We often talk about sustainable transport – electric cars, public transport and cycling, but the most sustainable transport of all is, of course, walking! Friedrich Nietzsche once declared that “All truly great thoughts are conceived while walking.” This is also backed up by studies by Stanford University which have shown that a person’s creative output increases by around 60% when walking.
In many cities, employers have become increasingly cycle friendly in recent years – providing cycle parking, lockers and showers, cycle training, loans to buy bikes and cycle maintenance sessions. But could more be done to increase our walking?
Encouraging walking, both within the workplace, as well as for travelling to and from work, brings significant benefits for staff and for employers. These range from creativity to physical and mental health, including a reduced risk of depression.
Physical inactivity has been identified as the fourth leading risk factor for global mortality, causing an estimated 3.2 million deaths globally. The results of a recent survey of more than 14,000 people in Scotland indicate that for adults in work, time spent being inactive during weekdays is greater than people aged 75 and above.
Long periods spent sitting at work have public health implications, including increased risk for cardiovascular disease, diabetes and some cancers.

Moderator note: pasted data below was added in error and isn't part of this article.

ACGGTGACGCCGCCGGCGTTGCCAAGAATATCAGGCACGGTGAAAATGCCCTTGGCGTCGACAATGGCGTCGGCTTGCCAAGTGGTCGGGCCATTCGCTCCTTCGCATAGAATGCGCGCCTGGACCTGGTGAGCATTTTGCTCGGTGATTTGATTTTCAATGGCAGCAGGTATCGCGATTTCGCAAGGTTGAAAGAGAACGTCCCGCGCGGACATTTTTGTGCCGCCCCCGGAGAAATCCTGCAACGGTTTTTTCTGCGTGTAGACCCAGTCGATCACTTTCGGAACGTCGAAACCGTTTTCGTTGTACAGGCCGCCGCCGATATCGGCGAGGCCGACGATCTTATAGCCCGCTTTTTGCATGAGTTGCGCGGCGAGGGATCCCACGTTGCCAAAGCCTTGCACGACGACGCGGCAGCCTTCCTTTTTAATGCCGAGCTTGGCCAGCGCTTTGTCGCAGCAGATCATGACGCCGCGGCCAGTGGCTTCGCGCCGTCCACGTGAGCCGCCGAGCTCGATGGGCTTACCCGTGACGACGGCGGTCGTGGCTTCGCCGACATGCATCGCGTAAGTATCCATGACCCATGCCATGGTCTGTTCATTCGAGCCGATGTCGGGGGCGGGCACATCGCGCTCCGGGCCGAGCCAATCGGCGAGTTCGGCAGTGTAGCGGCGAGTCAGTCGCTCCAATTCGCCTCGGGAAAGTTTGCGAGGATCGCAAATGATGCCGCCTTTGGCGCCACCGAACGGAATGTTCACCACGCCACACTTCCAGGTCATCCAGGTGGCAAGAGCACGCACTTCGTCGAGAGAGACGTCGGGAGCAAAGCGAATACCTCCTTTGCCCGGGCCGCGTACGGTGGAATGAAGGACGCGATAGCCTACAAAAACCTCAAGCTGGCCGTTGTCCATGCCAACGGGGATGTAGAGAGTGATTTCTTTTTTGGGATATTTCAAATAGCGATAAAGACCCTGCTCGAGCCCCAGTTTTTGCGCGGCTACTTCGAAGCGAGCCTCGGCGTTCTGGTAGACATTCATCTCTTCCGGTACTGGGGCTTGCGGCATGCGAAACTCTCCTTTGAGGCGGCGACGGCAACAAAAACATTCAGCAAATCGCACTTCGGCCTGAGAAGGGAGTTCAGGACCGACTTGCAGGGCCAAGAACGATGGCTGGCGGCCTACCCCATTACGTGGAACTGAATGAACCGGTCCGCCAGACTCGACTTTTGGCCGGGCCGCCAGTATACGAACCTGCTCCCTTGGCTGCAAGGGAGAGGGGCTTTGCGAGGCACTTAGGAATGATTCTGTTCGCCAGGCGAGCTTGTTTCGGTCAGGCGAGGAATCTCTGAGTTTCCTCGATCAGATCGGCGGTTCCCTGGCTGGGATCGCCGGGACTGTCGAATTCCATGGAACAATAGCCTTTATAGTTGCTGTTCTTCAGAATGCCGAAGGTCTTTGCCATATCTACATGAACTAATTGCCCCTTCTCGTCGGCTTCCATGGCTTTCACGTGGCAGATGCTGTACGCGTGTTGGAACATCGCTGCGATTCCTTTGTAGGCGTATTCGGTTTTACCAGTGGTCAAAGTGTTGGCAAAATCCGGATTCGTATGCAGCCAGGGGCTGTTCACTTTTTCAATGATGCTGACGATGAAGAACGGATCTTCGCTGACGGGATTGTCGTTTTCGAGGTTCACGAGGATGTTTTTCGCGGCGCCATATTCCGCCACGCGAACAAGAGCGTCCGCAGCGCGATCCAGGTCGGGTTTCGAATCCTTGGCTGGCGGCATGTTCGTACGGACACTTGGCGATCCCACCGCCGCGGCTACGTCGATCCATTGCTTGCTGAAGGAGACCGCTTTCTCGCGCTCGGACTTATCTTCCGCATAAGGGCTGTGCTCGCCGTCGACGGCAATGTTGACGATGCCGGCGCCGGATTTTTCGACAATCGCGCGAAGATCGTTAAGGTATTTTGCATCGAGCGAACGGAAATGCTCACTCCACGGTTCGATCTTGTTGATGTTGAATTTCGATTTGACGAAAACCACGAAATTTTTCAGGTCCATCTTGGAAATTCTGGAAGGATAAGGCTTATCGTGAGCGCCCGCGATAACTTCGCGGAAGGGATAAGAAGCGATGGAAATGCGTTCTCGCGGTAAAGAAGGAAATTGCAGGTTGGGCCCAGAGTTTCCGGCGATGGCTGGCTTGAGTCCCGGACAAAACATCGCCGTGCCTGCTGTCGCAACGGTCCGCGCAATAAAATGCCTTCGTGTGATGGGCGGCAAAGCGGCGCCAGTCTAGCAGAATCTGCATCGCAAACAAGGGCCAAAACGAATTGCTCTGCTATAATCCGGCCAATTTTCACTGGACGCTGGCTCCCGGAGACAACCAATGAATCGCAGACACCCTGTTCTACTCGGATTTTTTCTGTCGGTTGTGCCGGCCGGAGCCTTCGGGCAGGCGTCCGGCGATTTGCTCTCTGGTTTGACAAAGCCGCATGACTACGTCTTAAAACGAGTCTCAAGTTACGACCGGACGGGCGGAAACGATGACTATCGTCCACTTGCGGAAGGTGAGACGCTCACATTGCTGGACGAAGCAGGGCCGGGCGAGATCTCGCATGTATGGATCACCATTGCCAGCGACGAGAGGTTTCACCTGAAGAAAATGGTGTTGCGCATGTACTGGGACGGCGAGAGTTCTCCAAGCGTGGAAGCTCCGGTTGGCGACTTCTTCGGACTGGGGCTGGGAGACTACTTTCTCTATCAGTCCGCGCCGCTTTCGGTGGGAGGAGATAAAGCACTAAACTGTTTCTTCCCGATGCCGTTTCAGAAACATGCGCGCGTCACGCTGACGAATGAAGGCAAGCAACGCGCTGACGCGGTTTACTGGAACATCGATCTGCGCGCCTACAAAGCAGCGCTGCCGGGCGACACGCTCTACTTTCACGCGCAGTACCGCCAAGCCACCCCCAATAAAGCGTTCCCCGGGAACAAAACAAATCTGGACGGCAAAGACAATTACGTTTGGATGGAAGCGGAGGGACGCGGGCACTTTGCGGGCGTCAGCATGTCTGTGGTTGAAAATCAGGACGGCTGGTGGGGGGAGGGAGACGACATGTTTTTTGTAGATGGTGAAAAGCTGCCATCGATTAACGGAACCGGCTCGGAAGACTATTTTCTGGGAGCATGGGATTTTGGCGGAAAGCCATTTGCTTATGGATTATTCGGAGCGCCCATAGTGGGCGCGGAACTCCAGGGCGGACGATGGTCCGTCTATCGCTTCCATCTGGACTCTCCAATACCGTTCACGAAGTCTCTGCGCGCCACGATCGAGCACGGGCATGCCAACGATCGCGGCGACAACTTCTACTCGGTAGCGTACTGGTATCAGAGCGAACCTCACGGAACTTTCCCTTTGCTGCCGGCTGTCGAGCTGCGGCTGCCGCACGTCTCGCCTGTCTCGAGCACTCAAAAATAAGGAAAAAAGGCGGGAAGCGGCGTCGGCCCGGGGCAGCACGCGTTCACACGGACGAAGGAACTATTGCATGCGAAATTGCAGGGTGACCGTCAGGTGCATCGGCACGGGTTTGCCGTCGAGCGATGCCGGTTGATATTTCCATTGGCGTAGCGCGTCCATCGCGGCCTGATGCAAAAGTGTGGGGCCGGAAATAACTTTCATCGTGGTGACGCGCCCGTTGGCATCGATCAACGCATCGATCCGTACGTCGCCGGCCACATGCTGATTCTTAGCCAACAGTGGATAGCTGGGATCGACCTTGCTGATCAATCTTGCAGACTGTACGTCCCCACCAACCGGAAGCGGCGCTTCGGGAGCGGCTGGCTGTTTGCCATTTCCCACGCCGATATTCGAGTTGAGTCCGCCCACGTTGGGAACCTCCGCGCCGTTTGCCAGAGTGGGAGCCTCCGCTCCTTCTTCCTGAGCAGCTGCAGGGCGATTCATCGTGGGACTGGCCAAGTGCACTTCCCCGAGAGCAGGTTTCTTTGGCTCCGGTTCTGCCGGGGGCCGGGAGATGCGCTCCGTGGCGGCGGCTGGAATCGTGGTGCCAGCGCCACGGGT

This is recognised by some companies which are designing their offices to encourage walking. One major electronics company’s headquarters has been designed around a walking layout so that employees are never more than a floor away from stepping outside for a walk.
Other companies are incorporating a “daily mile” route to encourage employees to get out for a walk. While others design their grounds so that staff can use for a meeting or a stroll at lunchtime.
We can design physical activity back into our everyday lives by incentivising and facilitating walking as regular daily transport, creating environments that encourage healthier choices. Businesses can play a key role in this and as a result will have healthier and happier staff.
Actions that businesses can take include promoting walking meetings, having a “daily mile” route (this could just be a convenient mile route marked on a map on local streets around a business) and promoting walking initiatives by offering incentives to buy good quality walking trainers or activity trackers.
Walking is the lowest-carbon, least polluting form of transport. It’s a great social leveller and having people walking through urban spaces makes them safer for others. And best of all – it is free, it is reliable and it makes people happy and healthier.